The Rain in Spain stays mainly in the plain is a well-known song. In Chennai, rains are somewhat of a rarity but when they do come, they stay on the plain too, rarely making it to the drain. To the mind of The Man from Madras Musings, there are some areas in the city where gondolas need to be pressed into service as soon as it rains.

One such is this thoroughfare in Royapettah that connects to a rather important office. This road gets locked, sorry, blocked on most days for reasons of security and, so, drainage work is next to impossible. As a consequence, it is always ill-prepared for the rains and floods that almost immediately follow. This time it was no different.

The day after the rains, MMM happened to be driving by when traffic came to a halt. MMM’s car remained stationary for over fifteen minutes at the entrance to this road and he got a ringside view of how the Chennai Water Supply and Sewerage Board (or is it the Corporation) handles such situations. The police obliged by putting up the usual metal barricades of which they appear to have plentiful supply. A huge tanker lorry then pushed its way through the traffic, liberally spraying everyone around with the stagnant water. A short while later, the vehicle was brought to position after much shouting, yelling, cursing and swearing, of which we are as amply blessed as we are with metal barricades.

Four raincoated men now got out, their gumboots making for an impressive display as they waded about. MMM felt proud to see them. Chennai was becoming like Singapore, he thought, with its drain workers being so well dressed. But it went steadily downhill from there onwards.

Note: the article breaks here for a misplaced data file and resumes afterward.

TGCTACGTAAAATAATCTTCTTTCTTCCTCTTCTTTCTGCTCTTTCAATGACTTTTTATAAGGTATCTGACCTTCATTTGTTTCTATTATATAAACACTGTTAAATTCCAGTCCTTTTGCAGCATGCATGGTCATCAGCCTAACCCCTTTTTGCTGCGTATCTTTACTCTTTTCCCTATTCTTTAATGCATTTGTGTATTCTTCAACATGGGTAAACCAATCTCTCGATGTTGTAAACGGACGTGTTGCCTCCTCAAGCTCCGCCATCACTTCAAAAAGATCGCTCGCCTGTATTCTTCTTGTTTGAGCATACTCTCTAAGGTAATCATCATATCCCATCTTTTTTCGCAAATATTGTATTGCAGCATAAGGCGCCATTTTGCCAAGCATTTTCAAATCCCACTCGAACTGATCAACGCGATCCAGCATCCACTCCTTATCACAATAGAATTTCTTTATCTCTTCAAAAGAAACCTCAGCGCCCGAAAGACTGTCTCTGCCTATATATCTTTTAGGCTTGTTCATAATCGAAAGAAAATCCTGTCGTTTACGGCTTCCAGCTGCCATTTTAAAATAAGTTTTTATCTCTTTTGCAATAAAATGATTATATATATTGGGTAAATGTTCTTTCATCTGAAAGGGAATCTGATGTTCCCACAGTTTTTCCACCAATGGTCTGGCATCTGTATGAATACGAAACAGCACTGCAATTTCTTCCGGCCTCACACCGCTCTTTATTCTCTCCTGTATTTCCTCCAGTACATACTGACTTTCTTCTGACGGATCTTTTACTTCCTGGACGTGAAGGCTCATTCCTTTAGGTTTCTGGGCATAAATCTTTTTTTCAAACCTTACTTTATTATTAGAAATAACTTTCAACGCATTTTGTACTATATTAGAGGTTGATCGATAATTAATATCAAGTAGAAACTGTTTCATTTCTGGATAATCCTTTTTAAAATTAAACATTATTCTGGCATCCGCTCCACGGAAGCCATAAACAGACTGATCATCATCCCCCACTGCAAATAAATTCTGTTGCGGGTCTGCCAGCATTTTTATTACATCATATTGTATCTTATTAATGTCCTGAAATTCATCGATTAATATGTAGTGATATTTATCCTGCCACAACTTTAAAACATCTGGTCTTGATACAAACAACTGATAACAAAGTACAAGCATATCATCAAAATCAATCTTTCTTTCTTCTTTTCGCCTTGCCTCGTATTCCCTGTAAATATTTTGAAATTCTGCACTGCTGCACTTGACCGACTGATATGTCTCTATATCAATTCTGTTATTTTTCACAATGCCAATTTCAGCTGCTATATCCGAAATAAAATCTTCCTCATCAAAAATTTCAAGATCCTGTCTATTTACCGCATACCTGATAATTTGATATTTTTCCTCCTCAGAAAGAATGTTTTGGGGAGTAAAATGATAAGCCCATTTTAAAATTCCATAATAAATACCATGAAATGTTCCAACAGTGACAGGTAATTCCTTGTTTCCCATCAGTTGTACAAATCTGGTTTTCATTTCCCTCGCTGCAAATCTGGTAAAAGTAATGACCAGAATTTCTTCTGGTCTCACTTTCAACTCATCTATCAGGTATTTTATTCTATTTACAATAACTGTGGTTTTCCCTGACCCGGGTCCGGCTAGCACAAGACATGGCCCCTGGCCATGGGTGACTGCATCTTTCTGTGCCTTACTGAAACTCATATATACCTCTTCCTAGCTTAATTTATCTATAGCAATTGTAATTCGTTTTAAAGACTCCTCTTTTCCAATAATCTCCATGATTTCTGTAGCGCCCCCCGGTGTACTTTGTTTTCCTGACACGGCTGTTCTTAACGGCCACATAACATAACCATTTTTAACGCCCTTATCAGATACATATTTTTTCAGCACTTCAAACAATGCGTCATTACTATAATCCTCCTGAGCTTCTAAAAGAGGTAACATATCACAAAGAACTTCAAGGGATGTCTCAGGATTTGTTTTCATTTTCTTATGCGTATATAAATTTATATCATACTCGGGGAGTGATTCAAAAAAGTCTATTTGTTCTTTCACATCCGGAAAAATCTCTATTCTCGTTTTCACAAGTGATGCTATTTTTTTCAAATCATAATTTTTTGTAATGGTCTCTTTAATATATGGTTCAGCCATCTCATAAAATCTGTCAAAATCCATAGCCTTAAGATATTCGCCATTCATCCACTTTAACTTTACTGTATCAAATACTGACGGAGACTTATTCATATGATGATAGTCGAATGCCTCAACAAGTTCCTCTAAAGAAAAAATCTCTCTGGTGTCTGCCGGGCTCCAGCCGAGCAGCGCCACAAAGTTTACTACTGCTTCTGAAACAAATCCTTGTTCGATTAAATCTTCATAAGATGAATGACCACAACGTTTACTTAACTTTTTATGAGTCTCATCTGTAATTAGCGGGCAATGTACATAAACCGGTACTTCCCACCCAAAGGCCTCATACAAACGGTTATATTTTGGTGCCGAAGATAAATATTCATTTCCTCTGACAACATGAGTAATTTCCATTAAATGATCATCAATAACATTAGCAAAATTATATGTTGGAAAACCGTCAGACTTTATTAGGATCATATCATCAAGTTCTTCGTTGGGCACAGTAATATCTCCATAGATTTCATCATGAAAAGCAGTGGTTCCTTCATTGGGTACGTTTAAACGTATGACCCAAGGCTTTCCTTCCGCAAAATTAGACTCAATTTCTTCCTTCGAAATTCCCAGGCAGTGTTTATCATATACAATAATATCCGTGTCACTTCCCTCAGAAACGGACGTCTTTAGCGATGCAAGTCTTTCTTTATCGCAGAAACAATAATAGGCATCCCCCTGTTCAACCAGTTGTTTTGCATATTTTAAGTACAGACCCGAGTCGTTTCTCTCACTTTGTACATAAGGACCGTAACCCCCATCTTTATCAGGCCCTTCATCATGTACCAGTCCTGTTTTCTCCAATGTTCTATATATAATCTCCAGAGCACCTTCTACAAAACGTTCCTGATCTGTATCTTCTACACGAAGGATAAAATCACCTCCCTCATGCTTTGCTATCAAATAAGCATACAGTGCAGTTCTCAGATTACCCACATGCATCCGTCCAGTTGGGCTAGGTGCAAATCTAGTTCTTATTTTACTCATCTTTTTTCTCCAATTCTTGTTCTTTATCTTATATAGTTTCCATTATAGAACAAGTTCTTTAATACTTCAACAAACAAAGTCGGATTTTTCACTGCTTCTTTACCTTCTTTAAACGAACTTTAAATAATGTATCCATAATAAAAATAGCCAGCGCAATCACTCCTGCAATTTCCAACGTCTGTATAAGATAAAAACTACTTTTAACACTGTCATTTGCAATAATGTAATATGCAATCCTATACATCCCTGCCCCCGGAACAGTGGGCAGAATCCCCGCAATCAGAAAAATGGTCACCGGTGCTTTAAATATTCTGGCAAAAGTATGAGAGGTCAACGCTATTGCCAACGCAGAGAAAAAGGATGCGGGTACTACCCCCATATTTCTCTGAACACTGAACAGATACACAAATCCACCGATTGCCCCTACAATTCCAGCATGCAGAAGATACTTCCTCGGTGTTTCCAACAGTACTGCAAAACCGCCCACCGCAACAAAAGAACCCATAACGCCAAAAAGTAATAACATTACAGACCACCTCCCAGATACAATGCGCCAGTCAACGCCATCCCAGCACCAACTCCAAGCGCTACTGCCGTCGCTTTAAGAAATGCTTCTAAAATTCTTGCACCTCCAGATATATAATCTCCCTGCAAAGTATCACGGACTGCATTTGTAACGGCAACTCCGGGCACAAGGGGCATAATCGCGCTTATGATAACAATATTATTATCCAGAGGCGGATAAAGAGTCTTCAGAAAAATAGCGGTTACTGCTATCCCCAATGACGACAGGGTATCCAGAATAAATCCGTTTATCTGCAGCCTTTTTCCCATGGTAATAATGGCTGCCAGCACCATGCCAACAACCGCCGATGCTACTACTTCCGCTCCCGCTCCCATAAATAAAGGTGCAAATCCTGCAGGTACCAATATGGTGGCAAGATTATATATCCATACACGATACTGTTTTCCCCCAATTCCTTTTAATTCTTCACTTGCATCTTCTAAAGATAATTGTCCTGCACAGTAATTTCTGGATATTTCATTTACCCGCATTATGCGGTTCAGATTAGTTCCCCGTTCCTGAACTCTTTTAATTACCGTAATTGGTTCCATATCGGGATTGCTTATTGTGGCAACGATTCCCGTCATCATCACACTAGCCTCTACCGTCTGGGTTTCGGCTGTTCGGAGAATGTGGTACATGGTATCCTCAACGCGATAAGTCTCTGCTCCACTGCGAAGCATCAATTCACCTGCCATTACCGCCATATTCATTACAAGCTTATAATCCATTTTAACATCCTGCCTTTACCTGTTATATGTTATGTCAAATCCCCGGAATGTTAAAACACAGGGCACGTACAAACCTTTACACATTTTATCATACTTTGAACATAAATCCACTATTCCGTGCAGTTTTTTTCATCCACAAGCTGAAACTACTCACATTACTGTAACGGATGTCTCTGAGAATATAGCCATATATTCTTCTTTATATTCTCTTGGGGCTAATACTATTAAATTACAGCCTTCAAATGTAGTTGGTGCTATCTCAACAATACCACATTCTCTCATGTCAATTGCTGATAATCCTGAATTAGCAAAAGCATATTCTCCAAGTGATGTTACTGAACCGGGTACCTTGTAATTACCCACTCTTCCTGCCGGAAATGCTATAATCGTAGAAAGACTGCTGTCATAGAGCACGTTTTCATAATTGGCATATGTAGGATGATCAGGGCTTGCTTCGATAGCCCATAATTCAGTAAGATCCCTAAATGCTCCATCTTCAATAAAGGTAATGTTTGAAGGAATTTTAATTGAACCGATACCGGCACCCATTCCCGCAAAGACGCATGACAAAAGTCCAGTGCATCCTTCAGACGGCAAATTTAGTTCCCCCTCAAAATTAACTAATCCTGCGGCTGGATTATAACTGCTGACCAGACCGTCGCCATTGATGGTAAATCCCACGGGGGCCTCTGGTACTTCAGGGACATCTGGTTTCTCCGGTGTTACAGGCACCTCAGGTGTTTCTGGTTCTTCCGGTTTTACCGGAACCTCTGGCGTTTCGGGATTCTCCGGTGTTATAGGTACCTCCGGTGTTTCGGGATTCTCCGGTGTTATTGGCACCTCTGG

Locating the blocked manhole proved a challenge and involved asking an evidently lower level worker (less fully clad) to grope for it. When discovered, it was opened with much effort. A tree trunk was shoved in as a marker and then a hose was reeled out from the tanker to pump out the water. Either the pressure was too high or the hose was of a sound vintage, for it immediately broke into three (or possibly four) pieces. The groping routine was repeated to locate the pieces, which then had to be tied together with rags. In the meanwhile, the water pressure was so high that it spouted up in a powerful jet, drenching everyone, that is those who had been spared by the tanker when it made its entry.

Fixing the hose after it was reassembled was a difficult task, as the water would keep pushing it away. And even when it was put into position, it kept breaking up. By then the traffic had begun to move. Last seen, MMM noticed one of the men sitting on the hose to contain the pressure while others were trying to fit the other pieces to it.

As is always the case, there were plenty of passers-by who did their bit, namely shouting advice, giving a running commentary of sorts, and generally passing the time of the day. What MMM was not prepared for was a foreigner taking pictures on his ipad. MMM looks forward to the day when he will be able to see how the story ended, probably in a video on Youtube.